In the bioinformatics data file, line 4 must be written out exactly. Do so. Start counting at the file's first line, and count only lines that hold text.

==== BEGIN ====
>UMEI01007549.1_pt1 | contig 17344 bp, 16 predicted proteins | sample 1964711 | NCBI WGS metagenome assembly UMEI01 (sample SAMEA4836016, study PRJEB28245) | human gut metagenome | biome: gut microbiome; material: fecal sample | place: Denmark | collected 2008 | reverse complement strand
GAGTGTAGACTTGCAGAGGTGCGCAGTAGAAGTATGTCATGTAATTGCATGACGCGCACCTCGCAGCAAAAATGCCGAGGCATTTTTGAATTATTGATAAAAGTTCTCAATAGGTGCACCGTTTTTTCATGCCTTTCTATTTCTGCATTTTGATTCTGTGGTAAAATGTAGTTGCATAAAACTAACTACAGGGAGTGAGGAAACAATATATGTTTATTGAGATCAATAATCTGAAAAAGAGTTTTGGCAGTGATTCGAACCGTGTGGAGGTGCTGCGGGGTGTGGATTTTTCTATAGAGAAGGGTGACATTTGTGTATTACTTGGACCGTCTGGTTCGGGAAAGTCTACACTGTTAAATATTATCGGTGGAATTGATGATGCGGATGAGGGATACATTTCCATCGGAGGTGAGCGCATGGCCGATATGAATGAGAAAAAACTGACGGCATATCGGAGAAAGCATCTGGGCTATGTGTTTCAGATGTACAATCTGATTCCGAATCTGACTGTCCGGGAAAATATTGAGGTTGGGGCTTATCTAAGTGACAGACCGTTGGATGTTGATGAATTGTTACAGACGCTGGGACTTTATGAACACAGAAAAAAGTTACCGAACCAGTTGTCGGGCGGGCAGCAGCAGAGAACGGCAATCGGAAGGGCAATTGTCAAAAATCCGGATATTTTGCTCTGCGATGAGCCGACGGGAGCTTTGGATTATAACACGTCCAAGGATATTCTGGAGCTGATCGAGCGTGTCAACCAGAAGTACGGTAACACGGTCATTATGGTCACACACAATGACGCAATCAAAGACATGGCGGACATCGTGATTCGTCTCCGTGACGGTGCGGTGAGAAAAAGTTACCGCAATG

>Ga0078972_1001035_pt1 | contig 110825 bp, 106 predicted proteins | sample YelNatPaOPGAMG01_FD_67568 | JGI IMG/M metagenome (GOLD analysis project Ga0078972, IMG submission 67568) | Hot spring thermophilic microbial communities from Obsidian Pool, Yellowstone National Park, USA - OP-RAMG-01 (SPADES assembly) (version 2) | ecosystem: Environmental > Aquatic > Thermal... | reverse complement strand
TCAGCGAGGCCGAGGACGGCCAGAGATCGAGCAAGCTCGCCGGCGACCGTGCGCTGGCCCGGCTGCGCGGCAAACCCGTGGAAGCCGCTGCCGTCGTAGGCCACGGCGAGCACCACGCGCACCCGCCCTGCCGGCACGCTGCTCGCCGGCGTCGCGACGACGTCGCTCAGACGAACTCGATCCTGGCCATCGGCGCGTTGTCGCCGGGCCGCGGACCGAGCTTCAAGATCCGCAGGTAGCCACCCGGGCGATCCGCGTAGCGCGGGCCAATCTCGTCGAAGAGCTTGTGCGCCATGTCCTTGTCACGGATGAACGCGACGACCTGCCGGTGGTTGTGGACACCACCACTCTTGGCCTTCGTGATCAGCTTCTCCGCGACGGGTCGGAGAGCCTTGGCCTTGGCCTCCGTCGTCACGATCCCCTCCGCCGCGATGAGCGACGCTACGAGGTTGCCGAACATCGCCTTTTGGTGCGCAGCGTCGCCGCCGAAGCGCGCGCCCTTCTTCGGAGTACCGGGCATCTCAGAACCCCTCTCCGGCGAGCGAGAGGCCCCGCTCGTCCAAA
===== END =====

TCAGCGAGGCCGAGGACGGCCAGAGATCGAGCAAGCTCGCCGGCGACCGTGCGCTGGCCCGGCTGCGCGGCAAACCCGTGGAAGCCGCTGCCGTCGTAGGCCACGGCGAGCACCACGCGCACCCGCCCTGCCGGCACGCTGCTCGCCGGCGTCGCGACGACGTCGCTCAGACGAACTCGATCCTGGCCATCGGCGCGTTGTCGCCGGGCCGCGGACCGAGCTTCAAGATCCGCAGGTAGCCACCCGGGCGATCCGCGTAGCGCGGGCCAATCTCGTCGAAGAGCTTGTGCGCCATGTCCTTGTCACGGATGAACGCGACGACCTGCCGGTGGTTGTGGACACCACCACTCTTGGCCTTCGTGATCAGCTTCTCCGCGACGGGTCGGAGAGCCTTGGCCTTGGCCTCCGTCGTCACGATCCCCTCCGCCGCGATGAGCGACGCTACGAGGTTGCCGAACATCGCCTTTTGGTGCGCAGCGTCGCCGCCGAAGCGCGCGCCCTTCTTCGGAGTACCGGGCATCTCAGAACCCCTCTCCGGCGAGCGAGAGGCCCCGCTCGTCCAAA